Re: curried fns
 fauque@e...
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Date:   (:) 
From:  fauque@e... 
Subject:  Re: curried fns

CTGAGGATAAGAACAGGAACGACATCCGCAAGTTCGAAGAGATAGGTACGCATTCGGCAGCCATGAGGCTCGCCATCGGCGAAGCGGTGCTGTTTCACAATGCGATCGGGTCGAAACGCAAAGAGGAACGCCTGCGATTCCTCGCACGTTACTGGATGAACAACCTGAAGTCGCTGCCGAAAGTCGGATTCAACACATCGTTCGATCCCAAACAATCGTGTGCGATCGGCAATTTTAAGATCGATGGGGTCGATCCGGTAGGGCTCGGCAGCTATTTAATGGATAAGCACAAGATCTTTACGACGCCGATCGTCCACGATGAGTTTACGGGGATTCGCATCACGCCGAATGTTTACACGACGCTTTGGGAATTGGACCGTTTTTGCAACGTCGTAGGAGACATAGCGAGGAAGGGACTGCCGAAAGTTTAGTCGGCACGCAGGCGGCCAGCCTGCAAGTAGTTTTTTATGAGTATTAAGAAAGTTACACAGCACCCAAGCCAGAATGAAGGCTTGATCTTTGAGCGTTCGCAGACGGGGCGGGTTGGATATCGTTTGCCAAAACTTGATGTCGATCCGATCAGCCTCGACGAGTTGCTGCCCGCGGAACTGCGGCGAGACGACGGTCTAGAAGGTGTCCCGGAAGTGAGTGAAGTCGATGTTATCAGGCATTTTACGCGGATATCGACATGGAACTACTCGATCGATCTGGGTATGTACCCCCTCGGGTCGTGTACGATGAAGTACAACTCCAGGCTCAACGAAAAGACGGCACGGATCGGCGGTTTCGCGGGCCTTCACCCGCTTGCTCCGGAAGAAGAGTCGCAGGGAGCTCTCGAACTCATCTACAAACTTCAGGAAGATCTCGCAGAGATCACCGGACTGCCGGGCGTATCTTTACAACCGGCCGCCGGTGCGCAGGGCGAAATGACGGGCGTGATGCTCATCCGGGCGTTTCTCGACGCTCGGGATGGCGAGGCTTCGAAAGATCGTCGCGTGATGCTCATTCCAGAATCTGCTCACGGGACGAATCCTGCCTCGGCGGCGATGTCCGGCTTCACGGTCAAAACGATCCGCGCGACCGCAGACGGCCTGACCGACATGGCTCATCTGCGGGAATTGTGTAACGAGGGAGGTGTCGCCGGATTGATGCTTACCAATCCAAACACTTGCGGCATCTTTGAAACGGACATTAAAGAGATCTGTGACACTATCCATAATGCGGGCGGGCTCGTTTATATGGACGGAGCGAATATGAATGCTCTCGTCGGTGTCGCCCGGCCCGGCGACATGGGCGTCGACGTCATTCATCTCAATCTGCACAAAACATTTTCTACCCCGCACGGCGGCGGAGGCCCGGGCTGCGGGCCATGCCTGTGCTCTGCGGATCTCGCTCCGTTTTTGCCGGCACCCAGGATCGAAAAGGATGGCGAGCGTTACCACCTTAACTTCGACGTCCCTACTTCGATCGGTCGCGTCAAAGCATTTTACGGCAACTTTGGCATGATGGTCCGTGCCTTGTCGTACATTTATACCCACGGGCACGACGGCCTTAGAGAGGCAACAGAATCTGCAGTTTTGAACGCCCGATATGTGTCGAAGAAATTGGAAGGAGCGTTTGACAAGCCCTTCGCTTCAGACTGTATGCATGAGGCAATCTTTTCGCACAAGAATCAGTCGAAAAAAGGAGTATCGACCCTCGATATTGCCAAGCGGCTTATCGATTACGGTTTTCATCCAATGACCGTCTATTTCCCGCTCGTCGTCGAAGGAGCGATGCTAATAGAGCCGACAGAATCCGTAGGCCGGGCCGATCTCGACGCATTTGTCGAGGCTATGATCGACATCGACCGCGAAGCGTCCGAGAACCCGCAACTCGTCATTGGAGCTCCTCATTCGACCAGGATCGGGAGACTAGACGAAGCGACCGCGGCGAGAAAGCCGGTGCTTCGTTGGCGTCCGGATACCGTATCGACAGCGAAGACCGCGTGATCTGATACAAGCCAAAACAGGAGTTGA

I am not a caml expert and the gurus will say if I am wrong, but this is what I understand: > Could someone please explain the difference(s) between: > > let f x = function y > y + x;; > > and > > let f x y = y + x;; there is absolutely no differences between these two expressions: y+x will be evaluated only when two arguments x and y are given to f. > Both have the same type (int > int > int) but they seem to behave > distinctly wrt evaluation strategy. > > For instance, if i use the 1st form and write: > > let h x = let z = fact x in fun y > y + z;; > map (h 30) [1;2;3];; (* note 1 *) > > fact 30 gets evaluated only once (partial evaluation), while > the use of the 2nd form for the h function: > > let h x y = let z = fact x in y + z;; > map (h 30) [1;2;3];; > > causes fact 30 to be evaluated _for each_ element of the list. this is not the same case: the first form should have been: let h x = fun y > let z = fact x in y + z;; and here fact 30 will be evaluated for each element of the list; you have done in fact an optimization by putting the fact x before the fun y > and it lets caml compute the fact x without the need to know the actual value of y. Hubert Fauque hubert.fauque@enstbretagne.fr